Toronto transit riders will soon be able to use a single-fare Presto card to get around on the TTC or seven other municipal transit systems in Ontario.

Transit and government officials announced Wednesday the Presto fare system will be in place throughout the entire TTC system – subway stations, buses and new streetcars – by 2016.

Bob Chiarelli, Ontario’s minister of transportation and infrastructure, said Toronto transit riders have been requesting the electronic fare system for some time.

“This is a tremendous technological step forward for transit riders,” Chiarelli said during a news conference in Toronto, where he was joined by Metrolinx president and CEO Bruce McCuaig, TTC CEO Andy Byford and TTC chair Karen Stintz.

Plastic, reloadable Presto cards can already be used at 14 subway stations within the TTC’s network.

The TTC is moving toward a single-fare system for the entire network because it is a condition of the $8.4 billion in provincial funding for light-rail transit expansion in Toronto.

As the TTC moves away from tokens and passes, it is eyeing technology that would allow customers to use their credit cards or smartphones to access transit services, Byford told CP24 reporter Cam Woolley after the news conference.

As for the Presto card, he said users are currently armed with a first-generation card, but riders will be using the more sophisticated second-generation card when the TTC is added to the Presto system.

Once that happens, TTC users can use the same card to travel on transit systems from Hamilton to Durham Region, including GO Transit services.

Transit agencies are switching to the electronic fare card because, they say, it gives riders flexible payment options, reduces administrative costs for transit agencies, and can be used on a number of transit systems.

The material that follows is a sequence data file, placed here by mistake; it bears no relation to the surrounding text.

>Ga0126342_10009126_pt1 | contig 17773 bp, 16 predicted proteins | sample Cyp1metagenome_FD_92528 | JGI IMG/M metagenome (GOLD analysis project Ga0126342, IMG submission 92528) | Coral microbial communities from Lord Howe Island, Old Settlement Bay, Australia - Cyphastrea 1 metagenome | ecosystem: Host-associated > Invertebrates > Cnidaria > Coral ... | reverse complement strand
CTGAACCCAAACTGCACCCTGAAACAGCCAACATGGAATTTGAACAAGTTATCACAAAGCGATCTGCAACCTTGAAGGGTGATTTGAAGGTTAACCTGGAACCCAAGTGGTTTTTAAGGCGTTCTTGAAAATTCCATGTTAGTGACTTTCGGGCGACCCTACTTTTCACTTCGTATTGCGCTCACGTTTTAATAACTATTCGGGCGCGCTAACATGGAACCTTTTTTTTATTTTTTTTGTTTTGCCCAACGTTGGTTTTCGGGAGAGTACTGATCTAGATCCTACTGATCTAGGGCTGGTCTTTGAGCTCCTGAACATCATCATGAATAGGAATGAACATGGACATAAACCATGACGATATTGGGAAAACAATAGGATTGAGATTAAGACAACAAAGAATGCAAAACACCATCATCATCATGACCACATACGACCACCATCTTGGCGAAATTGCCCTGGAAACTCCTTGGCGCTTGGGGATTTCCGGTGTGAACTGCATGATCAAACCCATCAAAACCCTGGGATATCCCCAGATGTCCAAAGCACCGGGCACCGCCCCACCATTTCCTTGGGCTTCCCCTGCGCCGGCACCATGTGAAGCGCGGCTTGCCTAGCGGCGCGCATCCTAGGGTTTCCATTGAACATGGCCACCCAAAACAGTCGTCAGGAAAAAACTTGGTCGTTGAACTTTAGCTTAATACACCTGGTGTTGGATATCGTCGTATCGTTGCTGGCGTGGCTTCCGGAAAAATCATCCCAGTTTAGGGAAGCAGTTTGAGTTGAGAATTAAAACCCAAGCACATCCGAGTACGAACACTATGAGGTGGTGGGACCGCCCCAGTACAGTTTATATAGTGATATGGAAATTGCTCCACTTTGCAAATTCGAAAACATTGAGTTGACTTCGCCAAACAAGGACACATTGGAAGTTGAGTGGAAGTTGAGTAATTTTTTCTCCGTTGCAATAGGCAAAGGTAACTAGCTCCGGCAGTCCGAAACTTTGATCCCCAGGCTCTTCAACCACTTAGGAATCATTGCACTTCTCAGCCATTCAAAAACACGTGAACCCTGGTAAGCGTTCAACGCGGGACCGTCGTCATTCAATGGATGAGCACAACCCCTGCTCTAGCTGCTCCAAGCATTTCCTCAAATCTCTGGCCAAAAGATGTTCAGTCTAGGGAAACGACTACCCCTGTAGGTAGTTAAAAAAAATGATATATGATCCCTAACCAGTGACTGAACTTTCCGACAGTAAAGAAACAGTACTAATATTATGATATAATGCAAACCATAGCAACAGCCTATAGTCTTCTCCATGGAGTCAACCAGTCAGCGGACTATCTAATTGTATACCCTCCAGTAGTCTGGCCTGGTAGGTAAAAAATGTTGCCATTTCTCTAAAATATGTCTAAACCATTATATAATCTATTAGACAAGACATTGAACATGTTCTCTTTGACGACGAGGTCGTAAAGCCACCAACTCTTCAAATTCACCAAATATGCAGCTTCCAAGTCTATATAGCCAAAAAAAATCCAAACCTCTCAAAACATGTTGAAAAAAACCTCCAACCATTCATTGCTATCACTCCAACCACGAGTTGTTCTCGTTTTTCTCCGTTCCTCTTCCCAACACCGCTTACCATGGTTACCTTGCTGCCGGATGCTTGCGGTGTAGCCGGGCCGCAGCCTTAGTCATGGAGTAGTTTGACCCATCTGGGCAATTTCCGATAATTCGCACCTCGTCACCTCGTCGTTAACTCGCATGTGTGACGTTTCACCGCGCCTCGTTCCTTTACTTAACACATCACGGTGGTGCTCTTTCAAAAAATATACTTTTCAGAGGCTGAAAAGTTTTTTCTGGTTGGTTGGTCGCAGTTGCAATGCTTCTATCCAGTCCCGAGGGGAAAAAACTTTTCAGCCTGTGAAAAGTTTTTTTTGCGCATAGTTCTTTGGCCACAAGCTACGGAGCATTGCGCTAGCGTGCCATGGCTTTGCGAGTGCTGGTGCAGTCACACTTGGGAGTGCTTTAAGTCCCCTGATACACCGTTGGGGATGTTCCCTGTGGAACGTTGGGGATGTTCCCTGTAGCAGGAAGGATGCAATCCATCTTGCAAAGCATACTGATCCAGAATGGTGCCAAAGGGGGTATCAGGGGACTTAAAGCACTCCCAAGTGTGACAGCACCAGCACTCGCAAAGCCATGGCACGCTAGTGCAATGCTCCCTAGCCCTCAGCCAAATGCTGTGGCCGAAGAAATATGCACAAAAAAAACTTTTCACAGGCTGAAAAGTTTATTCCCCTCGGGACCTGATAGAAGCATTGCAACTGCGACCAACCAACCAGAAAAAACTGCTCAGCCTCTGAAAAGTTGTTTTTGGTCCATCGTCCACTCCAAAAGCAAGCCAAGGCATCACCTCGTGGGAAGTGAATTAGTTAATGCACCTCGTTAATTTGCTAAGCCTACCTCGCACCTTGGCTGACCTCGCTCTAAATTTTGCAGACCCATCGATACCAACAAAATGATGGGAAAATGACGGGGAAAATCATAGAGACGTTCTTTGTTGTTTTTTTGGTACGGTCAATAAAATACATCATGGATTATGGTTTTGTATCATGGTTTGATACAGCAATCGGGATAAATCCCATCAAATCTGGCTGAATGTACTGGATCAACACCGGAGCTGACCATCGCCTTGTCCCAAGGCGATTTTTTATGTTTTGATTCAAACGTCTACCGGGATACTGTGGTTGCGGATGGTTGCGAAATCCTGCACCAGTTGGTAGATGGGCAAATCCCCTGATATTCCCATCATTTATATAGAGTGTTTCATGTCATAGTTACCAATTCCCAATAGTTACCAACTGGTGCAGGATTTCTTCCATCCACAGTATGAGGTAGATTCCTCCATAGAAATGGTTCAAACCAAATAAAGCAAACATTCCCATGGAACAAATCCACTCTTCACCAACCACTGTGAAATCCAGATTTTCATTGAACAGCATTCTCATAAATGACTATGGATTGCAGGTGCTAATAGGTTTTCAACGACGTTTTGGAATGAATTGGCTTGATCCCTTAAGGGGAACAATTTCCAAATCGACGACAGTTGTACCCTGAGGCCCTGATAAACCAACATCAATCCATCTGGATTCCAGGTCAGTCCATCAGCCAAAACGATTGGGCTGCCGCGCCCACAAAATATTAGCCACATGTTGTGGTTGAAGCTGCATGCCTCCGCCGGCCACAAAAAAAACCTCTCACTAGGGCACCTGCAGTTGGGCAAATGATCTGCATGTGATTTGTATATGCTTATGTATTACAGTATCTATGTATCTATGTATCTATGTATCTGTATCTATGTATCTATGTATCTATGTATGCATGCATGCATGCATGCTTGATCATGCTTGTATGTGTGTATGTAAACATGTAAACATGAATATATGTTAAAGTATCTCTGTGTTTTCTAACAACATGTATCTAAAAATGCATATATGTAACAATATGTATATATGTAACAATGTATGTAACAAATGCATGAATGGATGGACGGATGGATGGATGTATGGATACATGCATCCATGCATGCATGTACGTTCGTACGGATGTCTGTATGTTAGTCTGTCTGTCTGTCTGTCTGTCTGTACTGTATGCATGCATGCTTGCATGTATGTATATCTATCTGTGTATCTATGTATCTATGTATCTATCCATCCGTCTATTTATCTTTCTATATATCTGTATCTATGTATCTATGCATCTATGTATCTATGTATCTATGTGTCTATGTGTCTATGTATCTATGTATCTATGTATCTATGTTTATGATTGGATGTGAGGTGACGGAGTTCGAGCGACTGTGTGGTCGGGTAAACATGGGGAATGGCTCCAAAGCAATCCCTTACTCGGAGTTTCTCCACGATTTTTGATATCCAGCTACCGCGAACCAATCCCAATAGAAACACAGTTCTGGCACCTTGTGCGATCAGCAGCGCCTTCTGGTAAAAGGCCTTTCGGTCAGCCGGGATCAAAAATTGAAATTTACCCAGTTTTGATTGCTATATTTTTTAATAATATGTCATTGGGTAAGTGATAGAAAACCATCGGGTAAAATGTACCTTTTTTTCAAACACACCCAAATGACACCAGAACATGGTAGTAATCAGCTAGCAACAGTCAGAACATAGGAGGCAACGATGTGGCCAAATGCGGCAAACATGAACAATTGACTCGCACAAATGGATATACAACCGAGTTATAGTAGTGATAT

Currently, people can deposit value to their cards via the Internet, by visiting a customer service desk or by telephone, or through automatic payments.

Metrolinx, the province's transit agency, is testing self-service kiosks that would accept credit or debit cards for payment.

According to Metrolinx, more than 400,000 transit users in the Toronto and Hamilton areas are already using Presto fare cards, with an average of 22,000 new users a month.

The system is currently available at all GO stations, on all GO buses and eight municipal transit systems, including parts of the TTC, Metrolinx said.

LRT master plan finalized

Meanwhile, government and transit officials have formalized a 10-year master agreement that sets out the roles and responsibilities of Metrolinx, the TTC and the city for the construction and operation of four new LRT lines that will add 52 kilometres to Toronto's public transit network.

Metrolinx will own the lines and the TTC will operate them.

In the largest LRT expansion in Toronto's history, the province is spending $8.4 billion to build the Eglinton Crosstown, Finch West and Sheppard lines, and replace and extend the existing Scarborough RT line.

Construction of the Eglinton Crosstown line is underway and scheduled to be completed by 2020. The line will run 19 kilometres, from Jane Street and Black Creek Drive to Kennedy Station.

The Scarborough RT and Finch West projects are also scheduled to be finished by 2020, while the Sheppard East line is due to be completed by 2021.

The Toronto LRT project is part of "The Big Move," a 25-year, $50-billion plan to transform regional transportation in the Toronto and Hamilton areas.

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